Chasten Buttigieg has gone viral on social media and supported his husband on the presidential campaign trail. Now, he’s playing a new role for Pete Buttigieg’s 2020 bid: rainmaker.
Chasten is slated to be the sole headline draw for several Pete for America fundraisers over the next month, starting with an event in Chicago this week. In October, Chasten will swing through New York City for another fundraiser, followed by a trip overseas to raise money from Americans living abroad in London on Oct. 22, according to event invitations obtained by POLITICO.
Chasten is also striking out on his own for other events, like a ribbon-cutting for a dozen new field offices in New Hampshire earlier this month, while Pete did the same for 20 offices in Iowa. The split-screen events show Chasten — a 30-year-old teacher who was nearly anonymous at the beginning of 2019 — cutting a campaign profile more akin to well-known former second lady Jill Biden than most 2020 spouses. And that prominence could be a force-multiplier for the Buttigieg campaign through the fall, keeping the fundraising spigot open while Pete stumps in all-important Iowa and New Hampshire.
“Chasten is as big of a draw for people who want to connect with the campaign as Pete, and that’s at all levels, not just high-dollar fundraisers,” said John Atkinson, a Buttigieg donor based in Chicago. And, he added, “to the extent that Chasten frees up bandwidth for the candidate, that is a competitive advantage.”
Spouses can “speak for the candidate in a way no other surrogate can,” said Julianna Smoot, who led Barack Obama’s finance team in 2008, when future First Lady Michelle Obama became a national draw.
It’s no different in 2020. Jill Biden has also been aggressively deployed as a surrogate for former Vice President Joe Biden, both in public campaign events and private fundraisers, while Doug Emhoff, Sen. Kamala Harris’ husband, has also headlined his own fundraisers. Jane Sanders has played a critical strategic role in her husband’s political career, especially Sen. Bernie Sanders’ presidential runs. And Bruce Mann, Sen. Elizabeth Warren’s husband, occasionally lingers with reporters as he waits for his wife to navigate the often hours-long selfie line at the end of her campaign events.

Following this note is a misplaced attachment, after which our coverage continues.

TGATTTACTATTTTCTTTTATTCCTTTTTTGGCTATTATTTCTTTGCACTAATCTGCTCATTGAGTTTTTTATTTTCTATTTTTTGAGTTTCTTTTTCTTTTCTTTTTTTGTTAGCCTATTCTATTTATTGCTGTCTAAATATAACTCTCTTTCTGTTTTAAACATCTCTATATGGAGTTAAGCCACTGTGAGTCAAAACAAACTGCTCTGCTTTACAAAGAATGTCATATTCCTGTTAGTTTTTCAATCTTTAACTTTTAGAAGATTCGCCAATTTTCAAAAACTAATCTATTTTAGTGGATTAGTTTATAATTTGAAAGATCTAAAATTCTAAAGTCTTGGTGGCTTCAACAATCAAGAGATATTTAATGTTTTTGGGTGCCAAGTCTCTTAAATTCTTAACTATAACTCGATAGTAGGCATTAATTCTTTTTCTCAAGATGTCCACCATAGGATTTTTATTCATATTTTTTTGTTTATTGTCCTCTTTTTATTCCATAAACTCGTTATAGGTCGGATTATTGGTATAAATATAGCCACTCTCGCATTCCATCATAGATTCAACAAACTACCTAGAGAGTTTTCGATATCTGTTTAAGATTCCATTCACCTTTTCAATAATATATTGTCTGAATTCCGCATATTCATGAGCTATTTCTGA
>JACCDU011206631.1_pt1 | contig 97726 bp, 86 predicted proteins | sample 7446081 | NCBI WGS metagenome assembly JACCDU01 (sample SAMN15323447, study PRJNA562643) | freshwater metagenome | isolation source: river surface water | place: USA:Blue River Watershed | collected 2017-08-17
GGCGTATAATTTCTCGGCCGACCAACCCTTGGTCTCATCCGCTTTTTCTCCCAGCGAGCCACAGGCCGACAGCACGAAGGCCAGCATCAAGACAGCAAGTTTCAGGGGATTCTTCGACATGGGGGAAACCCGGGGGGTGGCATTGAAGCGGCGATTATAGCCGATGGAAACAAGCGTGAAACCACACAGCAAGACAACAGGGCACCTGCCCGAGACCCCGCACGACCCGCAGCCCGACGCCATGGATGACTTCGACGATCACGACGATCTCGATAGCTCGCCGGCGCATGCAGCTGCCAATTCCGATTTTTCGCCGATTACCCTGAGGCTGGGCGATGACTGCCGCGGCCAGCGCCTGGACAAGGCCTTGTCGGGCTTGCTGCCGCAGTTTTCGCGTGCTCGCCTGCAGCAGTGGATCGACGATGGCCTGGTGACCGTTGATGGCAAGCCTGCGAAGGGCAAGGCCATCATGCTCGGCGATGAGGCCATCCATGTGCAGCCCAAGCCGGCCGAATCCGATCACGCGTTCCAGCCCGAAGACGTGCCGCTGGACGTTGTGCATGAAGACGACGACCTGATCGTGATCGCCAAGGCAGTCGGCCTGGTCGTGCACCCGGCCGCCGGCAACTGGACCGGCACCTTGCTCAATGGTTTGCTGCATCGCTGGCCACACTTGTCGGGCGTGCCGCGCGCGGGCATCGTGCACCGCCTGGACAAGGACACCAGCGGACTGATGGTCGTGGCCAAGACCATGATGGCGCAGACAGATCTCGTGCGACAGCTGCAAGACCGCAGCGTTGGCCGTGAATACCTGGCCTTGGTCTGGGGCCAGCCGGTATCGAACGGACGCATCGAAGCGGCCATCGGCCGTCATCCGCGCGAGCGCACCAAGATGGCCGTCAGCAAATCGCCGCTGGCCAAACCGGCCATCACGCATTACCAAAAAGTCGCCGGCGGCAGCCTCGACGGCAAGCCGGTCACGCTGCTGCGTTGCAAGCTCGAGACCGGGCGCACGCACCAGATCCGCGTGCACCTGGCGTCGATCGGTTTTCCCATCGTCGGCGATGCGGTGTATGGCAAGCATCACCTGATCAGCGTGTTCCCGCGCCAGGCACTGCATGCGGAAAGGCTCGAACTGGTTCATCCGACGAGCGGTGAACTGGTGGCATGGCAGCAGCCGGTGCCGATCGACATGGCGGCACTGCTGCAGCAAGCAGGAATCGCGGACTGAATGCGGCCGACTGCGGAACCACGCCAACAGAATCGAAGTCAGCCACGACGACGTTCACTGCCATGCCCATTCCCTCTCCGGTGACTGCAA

But Buttigieg’s campaign is leaning on Chasten to a notable extent, playing off his rise to social media stardom by ramping up his public schedule since this summer. That has freed Pete to spend less time courting donors — which he’s done successfully, leading the Democratic field with nearly $25 million raised last quarter — and more time talking to voters in the early states, where the campaign is putting a heavy emphasis on building its infrastructure.
“He’s something of a secret weapon for this campaign,” Pete Buttigieg said in an interview with POLITICO. “One of the things you need to do on a campaign, especially when you’re new on the scene, is introduce yourself and convey your values to as many people as possible. Chasten, through his own story and his own approach and his focus on making sure that people have a sense of belonging, really embodies a lot of the values of this campaign.”
Chasten’s spousal status stands out especially in its history-making context: He appeared on Time magazine’s cover with an arm around Pete, under the headline “First Family.”
“Chasten is introducing America to what a same-sex couple looks like,” said Stephanie Cutter, a Democratic consultant, who served as Barack Obama’s deputy campaign manager and Michelle Obama’s chief of staff. “In that, he does a remarkable job of humanizing Pete, a candidate who is already very relatable.”